Open Access

Renal impairment after liver transplantation - a pilot trial of calcineurin inhibitor-free vs. calcineurin inhibitor sparing immunosuppression in patients with mildly impaired renal function after liver transplantation

  • T Gerhardt1Email author,
  • B Terjung1,
  • P Knipper2,
  • H Palmedo3,
  • RP Woitas1,
  • J Kalff2,
  • T Sauerbruch1 and
  • U Spengler1
Contributed equally
European Journal of Medical Research200914:210

https://doi.org/10.1186/2047-783X-14-5-210

Received: 25 September 2008

Accepted: 24 March 2009

Published: 14 May 2009

Abstract

Objectives

Chronic kidney disease is frequent in patients after orthotopic liver transplantation (OLT) and has impact on survival. Patients receiving calcineurin inhibitors (CNI) are at increased risk to develop impaired renal function. Early CNI reduction and concomitant use of mycophenolat mofetil (MMF) has been shown to improve renal function.

Methods

The aim of this trial was to compare dose-reduced CNI/MMF versus CNI-free MMF/prednisone-based treatment in stable patients after OLT with respect to glomerular filtration rate (GFR). 21 patients [GFR 44.9 ± 9.9 mL/min/1.73 m2 measured by 99m-Tc-DTPA-clearance, serum creatinine (SCr) 1.5 ± 0.42 mg/dL] were randomized either to exchange CNI for 10 mg prednisone (group 1; n = 8) or to receive CNI at 25% of the initial dose (group 2; n = 13) each in combination with 1000 mg MMF b.i.d.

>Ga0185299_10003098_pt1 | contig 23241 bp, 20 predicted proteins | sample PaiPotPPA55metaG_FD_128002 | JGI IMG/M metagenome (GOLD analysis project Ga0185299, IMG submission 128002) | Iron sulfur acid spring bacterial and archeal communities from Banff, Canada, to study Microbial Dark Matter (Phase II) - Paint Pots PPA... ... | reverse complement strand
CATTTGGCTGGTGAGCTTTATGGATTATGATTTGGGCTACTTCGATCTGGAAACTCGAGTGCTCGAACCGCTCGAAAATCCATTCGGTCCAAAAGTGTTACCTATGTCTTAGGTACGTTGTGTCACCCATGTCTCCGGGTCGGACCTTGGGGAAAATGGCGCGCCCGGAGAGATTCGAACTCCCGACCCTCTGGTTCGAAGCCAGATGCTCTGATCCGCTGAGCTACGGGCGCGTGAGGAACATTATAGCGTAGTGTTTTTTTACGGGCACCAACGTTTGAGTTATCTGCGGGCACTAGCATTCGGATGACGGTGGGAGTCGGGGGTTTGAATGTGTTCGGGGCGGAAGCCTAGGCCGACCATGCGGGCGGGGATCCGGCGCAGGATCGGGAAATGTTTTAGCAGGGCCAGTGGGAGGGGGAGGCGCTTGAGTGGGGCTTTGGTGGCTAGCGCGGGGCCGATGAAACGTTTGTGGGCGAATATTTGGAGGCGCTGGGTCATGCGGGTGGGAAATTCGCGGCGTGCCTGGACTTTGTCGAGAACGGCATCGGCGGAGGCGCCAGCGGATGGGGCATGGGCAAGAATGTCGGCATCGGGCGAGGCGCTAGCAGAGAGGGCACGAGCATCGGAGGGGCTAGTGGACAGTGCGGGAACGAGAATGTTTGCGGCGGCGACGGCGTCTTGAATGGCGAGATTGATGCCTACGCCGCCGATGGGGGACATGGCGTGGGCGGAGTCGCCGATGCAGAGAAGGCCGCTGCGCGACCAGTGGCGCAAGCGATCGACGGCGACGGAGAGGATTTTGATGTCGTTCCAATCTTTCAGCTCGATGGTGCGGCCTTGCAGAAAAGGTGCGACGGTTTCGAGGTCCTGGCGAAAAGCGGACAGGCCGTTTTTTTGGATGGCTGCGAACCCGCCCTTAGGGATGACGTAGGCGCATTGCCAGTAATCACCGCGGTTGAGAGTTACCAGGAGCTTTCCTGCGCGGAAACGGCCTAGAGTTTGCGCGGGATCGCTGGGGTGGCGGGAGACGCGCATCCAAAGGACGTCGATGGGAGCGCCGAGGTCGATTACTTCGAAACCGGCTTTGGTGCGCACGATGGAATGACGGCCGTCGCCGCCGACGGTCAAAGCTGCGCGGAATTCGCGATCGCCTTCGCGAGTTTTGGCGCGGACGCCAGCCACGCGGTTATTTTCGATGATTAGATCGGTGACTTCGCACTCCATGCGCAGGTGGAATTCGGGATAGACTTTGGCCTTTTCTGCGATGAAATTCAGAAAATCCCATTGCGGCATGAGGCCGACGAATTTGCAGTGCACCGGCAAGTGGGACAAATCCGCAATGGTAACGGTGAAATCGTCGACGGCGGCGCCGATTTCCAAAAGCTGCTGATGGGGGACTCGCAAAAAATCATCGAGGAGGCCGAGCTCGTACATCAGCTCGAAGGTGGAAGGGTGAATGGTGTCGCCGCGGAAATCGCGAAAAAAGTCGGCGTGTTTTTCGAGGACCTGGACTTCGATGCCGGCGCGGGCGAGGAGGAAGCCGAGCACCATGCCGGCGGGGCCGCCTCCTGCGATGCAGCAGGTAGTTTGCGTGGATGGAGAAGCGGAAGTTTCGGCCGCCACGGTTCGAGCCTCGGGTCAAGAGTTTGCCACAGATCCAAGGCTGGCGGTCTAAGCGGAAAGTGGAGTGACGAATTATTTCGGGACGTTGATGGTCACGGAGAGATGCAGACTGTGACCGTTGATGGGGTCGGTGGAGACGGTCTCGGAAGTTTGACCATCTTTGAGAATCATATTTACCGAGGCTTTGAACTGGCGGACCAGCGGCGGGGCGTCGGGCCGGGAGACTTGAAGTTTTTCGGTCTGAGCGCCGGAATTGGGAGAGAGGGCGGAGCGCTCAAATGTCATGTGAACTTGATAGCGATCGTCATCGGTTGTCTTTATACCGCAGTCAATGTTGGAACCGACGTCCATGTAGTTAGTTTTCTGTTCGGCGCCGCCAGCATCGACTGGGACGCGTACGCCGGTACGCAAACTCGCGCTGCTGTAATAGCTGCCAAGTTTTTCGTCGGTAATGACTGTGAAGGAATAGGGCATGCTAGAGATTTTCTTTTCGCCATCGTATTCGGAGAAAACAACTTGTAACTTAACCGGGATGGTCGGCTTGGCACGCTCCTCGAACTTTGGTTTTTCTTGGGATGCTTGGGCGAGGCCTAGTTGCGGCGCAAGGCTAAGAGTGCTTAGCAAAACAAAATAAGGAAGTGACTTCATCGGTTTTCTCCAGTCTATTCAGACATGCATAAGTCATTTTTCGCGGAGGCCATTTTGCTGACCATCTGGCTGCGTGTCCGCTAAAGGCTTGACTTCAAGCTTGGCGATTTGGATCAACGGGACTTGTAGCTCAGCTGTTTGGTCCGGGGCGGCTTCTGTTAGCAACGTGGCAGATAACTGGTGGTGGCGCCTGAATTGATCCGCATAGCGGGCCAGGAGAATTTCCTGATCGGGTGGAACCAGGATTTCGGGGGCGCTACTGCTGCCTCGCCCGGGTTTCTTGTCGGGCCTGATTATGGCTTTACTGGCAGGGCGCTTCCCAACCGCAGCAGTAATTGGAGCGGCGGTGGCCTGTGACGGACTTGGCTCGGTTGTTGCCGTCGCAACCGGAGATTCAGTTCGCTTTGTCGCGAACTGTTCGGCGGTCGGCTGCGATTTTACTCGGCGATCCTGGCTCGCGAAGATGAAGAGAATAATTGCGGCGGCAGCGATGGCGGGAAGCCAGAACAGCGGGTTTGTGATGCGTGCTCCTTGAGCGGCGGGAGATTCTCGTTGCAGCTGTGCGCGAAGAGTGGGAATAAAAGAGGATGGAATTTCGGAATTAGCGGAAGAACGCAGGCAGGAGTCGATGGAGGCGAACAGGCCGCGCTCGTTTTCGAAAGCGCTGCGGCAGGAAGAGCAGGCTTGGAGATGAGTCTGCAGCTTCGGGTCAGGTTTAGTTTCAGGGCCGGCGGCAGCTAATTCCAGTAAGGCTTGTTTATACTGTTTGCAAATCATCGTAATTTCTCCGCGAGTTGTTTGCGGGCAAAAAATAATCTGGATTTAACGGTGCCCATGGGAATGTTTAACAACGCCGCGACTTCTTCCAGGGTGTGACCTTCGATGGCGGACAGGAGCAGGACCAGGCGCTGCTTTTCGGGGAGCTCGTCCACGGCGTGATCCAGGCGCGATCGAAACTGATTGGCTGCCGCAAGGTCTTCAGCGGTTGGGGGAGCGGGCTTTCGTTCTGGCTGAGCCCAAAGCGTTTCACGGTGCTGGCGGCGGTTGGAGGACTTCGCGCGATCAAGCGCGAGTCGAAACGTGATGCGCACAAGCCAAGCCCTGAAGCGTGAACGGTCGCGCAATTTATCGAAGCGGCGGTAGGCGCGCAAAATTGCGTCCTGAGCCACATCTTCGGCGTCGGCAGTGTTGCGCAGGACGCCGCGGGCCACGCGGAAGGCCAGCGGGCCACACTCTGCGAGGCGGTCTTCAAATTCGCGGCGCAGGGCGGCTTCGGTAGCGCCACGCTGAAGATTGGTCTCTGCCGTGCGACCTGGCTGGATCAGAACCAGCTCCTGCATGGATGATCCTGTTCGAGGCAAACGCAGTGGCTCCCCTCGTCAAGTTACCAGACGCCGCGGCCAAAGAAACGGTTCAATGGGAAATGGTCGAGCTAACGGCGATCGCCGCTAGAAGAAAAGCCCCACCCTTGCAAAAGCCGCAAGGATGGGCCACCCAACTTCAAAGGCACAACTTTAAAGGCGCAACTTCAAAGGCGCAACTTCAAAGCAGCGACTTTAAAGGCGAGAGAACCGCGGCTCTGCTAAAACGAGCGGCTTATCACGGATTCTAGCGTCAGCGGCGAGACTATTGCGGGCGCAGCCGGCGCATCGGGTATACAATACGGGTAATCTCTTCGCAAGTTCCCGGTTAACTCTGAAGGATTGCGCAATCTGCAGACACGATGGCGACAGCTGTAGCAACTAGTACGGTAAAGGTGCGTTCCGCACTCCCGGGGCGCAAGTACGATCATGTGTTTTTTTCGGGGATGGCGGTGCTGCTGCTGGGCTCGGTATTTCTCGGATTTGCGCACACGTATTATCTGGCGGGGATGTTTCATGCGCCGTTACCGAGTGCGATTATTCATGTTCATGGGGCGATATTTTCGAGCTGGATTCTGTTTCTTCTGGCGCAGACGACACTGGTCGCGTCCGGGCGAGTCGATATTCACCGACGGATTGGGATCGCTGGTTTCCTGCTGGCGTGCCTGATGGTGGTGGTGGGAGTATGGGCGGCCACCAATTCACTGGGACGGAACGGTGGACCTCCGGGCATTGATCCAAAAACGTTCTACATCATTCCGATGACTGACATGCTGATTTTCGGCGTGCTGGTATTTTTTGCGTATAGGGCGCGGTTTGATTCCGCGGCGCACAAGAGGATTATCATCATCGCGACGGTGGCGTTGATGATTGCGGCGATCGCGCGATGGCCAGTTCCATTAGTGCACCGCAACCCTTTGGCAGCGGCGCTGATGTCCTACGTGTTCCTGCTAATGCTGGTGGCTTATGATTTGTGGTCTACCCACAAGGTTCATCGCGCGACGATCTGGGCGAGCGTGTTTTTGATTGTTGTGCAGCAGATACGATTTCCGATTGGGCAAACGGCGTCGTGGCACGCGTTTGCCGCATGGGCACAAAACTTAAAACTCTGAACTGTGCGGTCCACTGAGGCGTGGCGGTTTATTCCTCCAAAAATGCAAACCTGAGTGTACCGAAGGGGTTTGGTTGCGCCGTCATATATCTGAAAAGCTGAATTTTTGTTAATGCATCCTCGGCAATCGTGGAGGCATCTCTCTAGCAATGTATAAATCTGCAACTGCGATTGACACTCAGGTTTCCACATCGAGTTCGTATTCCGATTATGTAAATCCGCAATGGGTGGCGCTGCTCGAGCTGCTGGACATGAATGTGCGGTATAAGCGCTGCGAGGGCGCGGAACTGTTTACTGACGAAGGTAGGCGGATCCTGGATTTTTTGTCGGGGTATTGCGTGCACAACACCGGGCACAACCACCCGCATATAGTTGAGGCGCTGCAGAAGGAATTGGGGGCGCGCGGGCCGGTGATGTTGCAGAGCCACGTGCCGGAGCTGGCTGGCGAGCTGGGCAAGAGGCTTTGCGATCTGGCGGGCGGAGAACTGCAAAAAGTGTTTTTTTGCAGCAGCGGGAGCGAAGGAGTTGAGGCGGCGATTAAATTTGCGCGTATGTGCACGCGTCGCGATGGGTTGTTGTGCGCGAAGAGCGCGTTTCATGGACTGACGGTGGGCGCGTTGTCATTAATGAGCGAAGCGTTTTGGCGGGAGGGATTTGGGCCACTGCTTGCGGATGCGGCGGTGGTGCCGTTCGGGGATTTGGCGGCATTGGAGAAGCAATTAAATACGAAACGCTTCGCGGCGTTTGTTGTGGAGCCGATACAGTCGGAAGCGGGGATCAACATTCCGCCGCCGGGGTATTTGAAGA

Results

At month 12 mean SCr (-0.3 ± 0.4 mg/dL, p = 0.031) and GFR improved (8.6 ± 13.1 mL/min/1.73 m2, p = 0.015) in group 2 but remained unchanged in group 1. Main side effects were gastroinstestinal symptoms (14.3%) and infections (4.8%). Two biopsy proven, steroid-responsive rejections occurred. In group 1 mean diastolic blood pressure (BP) increased by 11 ± 22 mmHg (p = 0.03).

Conclusions

Reduced dose CNI in combination with MMF but not CNI-free-immunosuppression leads to improvement of GFR in patients with moderately elevated SCr levels after OLT. Addition of steroids resulted in increased diastolic blood pressure presumably counterbalancing the benefits of CNI withdrawal on renal function.